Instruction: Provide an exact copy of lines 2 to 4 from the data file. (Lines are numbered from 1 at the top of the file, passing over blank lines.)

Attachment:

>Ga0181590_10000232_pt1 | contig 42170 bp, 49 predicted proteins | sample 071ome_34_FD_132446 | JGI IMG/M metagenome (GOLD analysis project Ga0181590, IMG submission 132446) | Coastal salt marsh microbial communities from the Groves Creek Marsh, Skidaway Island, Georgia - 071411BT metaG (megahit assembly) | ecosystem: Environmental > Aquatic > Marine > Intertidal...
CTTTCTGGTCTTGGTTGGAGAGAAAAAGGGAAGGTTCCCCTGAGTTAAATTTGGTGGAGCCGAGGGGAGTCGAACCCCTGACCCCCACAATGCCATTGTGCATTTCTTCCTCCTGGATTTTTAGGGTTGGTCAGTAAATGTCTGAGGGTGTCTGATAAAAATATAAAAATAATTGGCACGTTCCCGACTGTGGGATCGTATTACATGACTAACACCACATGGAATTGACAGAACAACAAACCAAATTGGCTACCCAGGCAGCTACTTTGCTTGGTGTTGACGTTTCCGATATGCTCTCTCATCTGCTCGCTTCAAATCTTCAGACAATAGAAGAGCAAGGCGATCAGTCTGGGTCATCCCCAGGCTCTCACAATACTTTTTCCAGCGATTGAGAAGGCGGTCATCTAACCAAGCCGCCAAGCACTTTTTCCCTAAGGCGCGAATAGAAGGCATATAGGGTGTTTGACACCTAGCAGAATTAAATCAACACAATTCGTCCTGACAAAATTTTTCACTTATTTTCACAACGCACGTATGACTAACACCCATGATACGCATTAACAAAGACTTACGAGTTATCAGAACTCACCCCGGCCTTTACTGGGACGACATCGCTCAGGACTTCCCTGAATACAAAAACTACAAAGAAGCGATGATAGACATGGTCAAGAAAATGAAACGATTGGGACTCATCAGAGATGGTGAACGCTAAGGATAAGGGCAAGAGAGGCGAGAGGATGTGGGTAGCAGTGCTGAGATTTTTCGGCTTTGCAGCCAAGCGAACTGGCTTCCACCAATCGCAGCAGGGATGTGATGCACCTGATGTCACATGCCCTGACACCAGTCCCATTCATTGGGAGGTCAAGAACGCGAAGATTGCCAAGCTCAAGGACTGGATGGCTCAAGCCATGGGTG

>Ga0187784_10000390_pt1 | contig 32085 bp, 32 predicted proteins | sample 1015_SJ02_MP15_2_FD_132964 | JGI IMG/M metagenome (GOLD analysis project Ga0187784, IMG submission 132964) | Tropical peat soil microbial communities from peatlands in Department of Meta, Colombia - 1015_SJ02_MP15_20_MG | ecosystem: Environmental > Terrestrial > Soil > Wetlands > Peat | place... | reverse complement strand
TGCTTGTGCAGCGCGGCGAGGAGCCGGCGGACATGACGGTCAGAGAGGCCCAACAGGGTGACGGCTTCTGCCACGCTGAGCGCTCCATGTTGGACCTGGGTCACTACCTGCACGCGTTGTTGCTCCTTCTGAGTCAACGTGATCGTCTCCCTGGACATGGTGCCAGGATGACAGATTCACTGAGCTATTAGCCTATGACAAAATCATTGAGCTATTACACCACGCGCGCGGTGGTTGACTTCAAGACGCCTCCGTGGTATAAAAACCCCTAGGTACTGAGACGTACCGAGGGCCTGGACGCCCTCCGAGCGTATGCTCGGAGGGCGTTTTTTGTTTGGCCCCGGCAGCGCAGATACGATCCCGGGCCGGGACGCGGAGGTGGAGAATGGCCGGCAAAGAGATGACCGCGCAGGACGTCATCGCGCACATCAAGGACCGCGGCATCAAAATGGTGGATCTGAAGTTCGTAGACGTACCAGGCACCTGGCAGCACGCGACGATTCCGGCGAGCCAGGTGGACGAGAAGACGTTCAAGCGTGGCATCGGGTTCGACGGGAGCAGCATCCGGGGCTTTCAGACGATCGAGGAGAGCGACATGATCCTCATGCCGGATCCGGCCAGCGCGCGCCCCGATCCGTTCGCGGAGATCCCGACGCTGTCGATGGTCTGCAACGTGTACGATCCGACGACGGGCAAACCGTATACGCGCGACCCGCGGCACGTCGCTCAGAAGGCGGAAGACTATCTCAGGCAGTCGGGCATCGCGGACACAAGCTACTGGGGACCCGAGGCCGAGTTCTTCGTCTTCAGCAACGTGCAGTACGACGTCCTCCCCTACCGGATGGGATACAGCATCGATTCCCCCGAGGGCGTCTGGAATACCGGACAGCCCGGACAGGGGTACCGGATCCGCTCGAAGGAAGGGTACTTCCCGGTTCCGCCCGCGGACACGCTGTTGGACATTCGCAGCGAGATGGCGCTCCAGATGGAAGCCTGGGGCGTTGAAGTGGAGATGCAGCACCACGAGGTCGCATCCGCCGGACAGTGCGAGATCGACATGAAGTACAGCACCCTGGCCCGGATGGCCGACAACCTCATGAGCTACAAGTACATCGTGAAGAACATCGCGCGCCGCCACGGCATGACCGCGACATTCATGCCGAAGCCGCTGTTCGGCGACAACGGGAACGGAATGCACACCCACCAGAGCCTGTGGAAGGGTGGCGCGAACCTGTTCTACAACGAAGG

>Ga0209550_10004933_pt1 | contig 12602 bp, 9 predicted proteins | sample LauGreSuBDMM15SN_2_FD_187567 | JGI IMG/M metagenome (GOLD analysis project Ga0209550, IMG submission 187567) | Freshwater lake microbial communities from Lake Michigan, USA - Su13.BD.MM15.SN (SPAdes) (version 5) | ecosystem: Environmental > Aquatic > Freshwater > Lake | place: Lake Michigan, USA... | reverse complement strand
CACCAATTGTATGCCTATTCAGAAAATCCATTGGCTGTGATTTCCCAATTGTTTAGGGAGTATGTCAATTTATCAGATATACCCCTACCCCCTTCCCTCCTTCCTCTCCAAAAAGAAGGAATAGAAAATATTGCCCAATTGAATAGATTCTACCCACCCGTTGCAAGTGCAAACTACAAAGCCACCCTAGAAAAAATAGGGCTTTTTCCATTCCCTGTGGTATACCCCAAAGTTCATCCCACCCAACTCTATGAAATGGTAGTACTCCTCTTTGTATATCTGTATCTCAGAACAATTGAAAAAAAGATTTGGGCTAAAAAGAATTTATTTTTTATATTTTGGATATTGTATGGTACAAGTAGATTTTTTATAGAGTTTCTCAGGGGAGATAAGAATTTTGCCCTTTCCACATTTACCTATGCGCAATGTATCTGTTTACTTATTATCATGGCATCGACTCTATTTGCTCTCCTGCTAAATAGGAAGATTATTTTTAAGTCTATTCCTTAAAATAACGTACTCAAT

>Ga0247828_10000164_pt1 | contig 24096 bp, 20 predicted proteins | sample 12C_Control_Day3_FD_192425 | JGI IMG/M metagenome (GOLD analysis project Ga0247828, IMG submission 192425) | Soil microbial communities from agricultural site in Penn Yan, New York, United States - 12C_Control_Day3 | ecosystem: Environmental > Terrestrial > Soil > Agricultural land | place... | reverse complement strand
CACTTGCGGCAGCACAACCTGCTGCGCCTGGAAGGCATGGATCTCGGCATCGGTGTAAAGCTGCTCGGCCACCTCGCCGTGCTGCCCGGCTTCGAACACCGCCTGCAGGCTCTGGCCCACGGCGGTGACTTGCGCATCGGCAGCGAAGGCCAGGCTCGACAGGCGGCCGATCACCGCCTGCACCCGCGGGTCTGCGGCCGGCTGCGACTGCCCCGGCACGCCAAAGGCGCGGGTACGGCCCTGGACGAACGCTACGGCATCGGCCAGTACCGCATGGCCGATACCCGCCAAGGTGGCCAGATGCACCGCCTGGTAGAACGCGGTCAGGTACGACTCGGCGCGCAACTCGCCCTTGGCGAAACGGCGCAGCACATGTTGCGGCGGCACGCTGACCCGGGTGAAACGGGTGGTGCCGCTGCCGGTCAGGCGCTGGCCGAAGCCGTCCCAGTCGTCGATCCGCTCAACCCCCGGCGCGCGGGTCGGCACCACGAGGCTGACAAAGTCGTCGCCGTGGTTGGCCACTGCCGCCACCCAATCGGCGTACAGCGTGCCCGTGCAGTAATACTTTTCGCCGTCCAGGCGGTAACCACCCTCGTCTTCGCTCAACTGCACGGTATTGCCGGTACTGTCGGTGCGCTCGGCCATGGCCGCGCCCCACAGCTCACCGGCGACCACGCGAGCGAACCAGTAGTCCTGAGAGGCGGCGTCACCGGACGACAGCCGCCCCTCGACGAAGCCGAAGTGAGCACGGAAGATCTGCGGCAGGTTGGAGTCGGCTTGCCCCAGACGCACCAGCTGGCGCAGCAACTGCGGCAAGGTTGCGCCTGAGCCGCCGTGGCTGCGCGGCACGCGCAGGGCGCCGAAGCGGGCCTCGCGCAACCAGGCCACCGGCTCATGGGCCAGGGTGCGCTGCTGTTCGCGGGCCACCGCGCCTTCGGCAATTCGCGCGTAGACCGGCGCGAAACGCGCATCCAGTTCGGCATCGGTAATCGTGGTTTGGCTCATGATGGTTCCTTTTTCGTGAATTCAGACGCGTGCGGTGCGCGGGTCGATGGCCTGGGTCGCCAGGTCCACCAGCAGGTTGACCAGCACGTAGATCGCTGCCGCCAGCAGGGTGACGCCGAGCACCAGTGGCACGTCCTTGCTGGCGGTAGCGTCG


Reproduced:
CTTTCTGGTCTTGGTTGGAGAGAAAAAGGGAAGGTTCCCCTGAGTTAAATTTGGTGGAGCCGAGGGGAGTCGAACCCCTGACCCCCACAATGCCATTGTGCATTTCTTCCTCCTGGATTTTTAGGGTTGGTCAGTAAATGTCTGAGGGTGTCTGATAAAAATATAAAAATAATTGGCACGTTCCCGACTGTGGGATCGTATTACATGACTAACACCACATGGAATTGACAGAACAACAAACCAAATTGGCTACCCAGGCAGCTACTTTGCTTGGTGTTGACGTTTCCGATATGCTCTCTCATCTGCTCGCTTCAAATCTTCAGACAATAGAAGAGCAAGGCGATCAGTCTGGGTCATCCCCAGGCTCTCACAATACTTTTTCCAGCGATTGAGAAGGCGGTCATCTAACCAAGCCGCCAAGCACTTTTTCCCTAAGGCGCGAATAGAAGGCATATAGGGTGTTTGACACCTAGCAGAATTAAATCAACACAATTCGTCCTGACAAAATTTTTCACTTATTTTCACAACGCACGTATGACTAACACCCATGATACGCATTAACAAAGACTTACGAGTTATCAGAACTCACCCCGGCCTTTACTGGGACGACATCGCTCAGGACTTCCCTGAATACAAAAACTACAAAGAAGCGATGATAGACATGGTCAAGAAAATGAAACGATTGGGACTCATCAGAGATGGTGAACGCTAAGGATAAGGGCAAGAGAGGCGAGAGGATGTGGGTAGCAGTGCTGAGATTTTTCGGCTTTGCAGCCAAGCGAACTGGCTTCCACCAATCGCAGCAGGGATGTGATGCACCTGATGTCACATGCCCTGACACCAGTCCCATTCATTGGGAGGTCAAGAACGCGAAGATTGCCAAGCTCAAGGACTGGATGGCTCAAGCCATGGGTG

>Ga0187784_10000390_pt1 | contig 32085 bp, 32 predicted proteins | sample 1015_SJ02_MP15_2_FD_132964 | JGI IMG/M metagenome (GOLD analysis project Ga0187784, IMG submission 132964) | Tropical peat soil microbial communities from peatlands in Department of Meta, Colombia - 1015_SJ02_MP15_20_MG | ecosystem: Environmental > Terrestrial > Soil > Wetlands > Peat | place... | reverse complement strand
TGCTTGTGCAGCGCGGCGAGGAGCCGGCGGACATGACGGTCAGAGAGGCCCAACAGGGTGACGGCTTCTGCCACGCTGAGCGCTCCATGTTGGACCTGGGTCACTACCTGCACGCGTTGTTGCTCCTTCTGAGTCAACGTGATCGTCTCCCTGGACATGGTGCCAGGATGACAGATTCACTGAGCTATTAGCCTATGACAAAATCATTGAGCTATTACACCACGCGCGCGGTGGTTGACTTCAAGACGCCTCCGTGGTATAAAAACCCCTAGGTACTGAGACGTACCGAGGGCCTGGACGCCCTCCGAGCGTATGCTCGGAGGGCGTTTTTTGTTTGGCCCCGGCAGCGCAGATACGATCCCGGGCCGGGACGCGGAGGTGGAGAATGGCCGGCAAAGAGATGACCGCGCAGGACGTCATCGCGCACATCAAGGACCGCGGCATCAAAATGGTGGATCTGAAGTTCGTAGACGTACCAGGCACCTGGCAGCACGCGACGATTCCGGCGAGCCAGGTGGACGAGAAGACGTTCAAGCGTGGCATCGGGTTCGACGGGAGCAGCATCCGGGGCTTTCAGACGATCGAGGAGAGCGACATGATCCTCATGCCGGATCCGGCCAGCGCGCGCCCCGATCCGTTCGCGGAGATCCCGACGCTGTCGATGGTCTGCAACGTGTACGATCCGACGACGGGCAAACCGTATACGCGCGACCCGCGGCACGTCGCTCAGAAGGCGGAAGACTATCTCAGGCAGTCGGGCATCGCGGACACAAGCTACTGGGGACCCGAGGCCGAGTTCTTCGTCTTCAGCAACGTGCAGTACGACGTCCTCCCCTACCGGATGGGATACAGCATCGATTCCCCCGAGGGCGTCTGGAATACCGGACAGCCCGGACAGGGGTACCGGATCCGCTCGAAGGAAGGGTACTTCCCGGTTCCGCCCGCGGACACGCTGTTGGACATTCGCAGCGAGATGGCGCTCCAGATGGAAGCCTGGGGCGTTGAAGTGGAGATGCAGCACCACGAGGTCGCATCCGCCGGACAGTGCGAGATCGACATGAAGTACAGCACCCTGGCCCGGATGGCCGACAACCTCATGAGCTACAAGTACATCGTGAAGAACATCGCGCGCCGCCACGGCATGACCGCGACATTCATGCCGAAGCCGCTGTTCGGCGACAACGGGAACGGAATGCACACCCACCAGAGCCTGTGGAAGGGTGGCGCGAACCTGTTCTACAACGAAGG